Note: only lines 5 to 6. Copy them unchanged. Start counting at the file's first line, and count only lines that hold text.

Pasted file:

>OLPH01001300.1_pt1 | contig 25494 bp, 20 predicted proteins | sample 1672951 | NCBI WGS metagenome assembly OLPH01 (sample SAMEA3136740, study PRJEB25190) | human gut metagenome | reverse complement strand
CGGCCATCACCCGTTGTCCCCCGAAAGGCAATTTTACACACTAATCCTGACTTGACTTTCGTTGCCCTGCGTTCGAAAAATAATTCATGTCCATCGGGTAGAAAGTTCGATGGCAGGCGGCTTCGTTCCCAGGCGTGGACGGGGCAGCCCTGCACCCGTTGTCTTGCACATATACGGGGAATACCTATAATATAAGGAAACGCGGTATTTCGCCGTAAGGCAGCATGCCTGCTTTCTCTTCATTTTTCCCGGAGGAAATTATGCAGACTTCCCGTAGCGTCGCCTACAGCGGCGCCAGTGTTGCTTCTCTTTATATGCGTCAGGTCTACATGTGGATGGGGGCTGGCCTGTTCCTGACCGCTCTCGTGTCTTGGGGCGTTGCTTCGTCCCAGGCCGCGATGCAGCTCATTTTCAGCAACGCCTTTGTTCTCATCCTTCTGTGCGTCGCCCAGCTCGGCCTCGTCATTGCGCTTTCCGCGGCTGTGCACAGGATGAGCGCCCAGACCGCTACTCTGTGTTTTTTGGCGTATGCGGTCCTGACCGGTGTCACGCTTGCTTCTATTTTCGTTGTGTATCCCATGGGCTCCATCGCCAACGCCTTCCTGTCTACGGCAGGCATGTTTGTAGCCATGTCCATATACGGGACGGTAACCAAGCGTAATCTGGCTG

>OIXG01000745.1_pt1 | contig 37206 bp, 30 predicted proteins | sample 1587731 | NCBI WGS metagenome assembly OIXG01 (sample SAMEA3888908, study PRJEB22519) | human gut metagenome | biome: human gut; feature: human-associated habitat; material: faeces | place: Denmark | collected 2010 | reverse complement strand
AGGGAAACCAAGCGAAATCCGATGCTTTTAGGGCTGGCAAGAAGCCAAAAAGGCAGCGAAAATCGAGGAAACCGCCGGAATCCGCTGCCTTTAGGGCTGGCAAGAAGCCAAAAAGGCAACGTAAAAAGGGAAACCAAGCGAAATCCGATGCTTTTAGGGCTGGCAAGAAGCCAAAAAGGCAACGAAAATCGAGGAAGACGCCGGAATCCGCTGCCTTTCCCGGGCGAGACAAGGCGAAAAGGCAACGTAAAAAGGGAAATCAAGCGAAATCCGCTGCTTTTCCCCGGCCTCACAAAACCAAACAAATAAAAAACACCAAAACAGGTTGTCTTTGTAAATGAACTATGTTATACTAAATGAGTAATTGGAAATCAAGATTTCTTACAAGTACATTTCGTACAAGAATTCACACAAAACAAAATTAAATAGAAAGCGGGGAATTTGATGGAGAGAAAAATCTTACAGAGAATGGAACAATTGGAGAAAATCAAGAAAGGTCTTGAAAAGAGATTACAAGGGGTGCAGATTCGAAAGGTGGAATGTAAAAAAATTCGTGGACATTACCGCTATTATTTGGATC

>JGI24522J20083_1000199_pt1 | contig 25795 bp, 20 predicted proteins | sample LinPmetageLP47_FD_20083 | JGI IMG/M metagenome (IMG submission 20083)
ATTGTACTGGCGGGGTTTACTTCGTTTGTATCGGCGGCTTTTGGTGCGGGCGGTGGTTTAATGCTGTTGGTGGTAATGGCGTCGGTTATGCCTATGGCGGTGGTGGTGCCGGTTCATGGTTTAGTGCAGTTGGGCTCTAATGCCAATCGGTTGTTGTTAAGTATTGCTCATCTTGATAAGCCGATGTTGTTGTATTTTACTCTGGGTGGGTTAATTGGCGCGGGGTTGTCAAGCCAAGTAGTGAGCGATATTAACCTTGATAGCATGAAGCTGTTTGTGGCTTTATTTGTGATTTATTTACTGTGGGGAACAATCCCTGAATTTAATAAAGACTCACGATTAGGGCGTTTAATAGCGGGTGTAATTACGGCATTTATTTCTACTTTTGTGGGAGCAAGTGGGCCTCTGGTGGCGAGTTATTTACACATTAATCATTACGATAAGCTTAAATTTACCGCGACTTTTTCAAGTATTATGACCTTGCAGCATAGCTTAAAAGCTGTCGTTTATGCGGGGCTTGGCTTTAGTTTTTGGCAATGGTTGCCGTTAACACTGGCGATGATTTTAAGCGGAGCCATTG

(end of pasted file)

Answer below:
>JGI24522J20083_1000199_pt1 | contig 25795 bp, 20 predicted proteins | sample LinPmetageLP47_FD_20083 | JGI IMG/M metagenome (IMG submission 20083)
ATTGTACTGGCGGGGTTTACTTCGTTTGTATCGGCGGCTTTTGGTGCGGGCGGTGGTTTAATGCTGTTGGTGGTAATGGCGTCGGTTATGCCTATGGCGGTGGTGGTGCCGGTTCATGGTTTAGTGCAGTTGGGCTCTAATGCCAATCGGTTGTTGTTAAGTATTGCTCATCTTGATAAGCCGATGTTGTTGTATTTTACTCTGGGTGGGTTAATTGGCGCGGGGTTGTCAAGCCAAGTAGTGAGCGATATTAACCTTGATAGCATGAAGCTGTTTGTGGCTTTATTTGTGATTTATTTACTGTGGGGAACAATCCCTGAATTTAATAAAGACTCACGATTAGGGCGTTTAATAGCGGGTGTAATTACGGCATTTATTTCTACTTTTGTGGGAGCAAGTGGGCCTCTGGTGGCGAGTTATTTACACATTAATCATTACGATAAGCTTAAATTTACCGCGACTTTTTCAAGTATTATGACCTTGCAGCATAGCTTAAAAGCTGTCGTTTATGCGGGGCTTGGCTTTAGTTTTTGGCAATGGTTGCCGTTAACACTGGCGATGATTTTAAGCGGAGCCATTG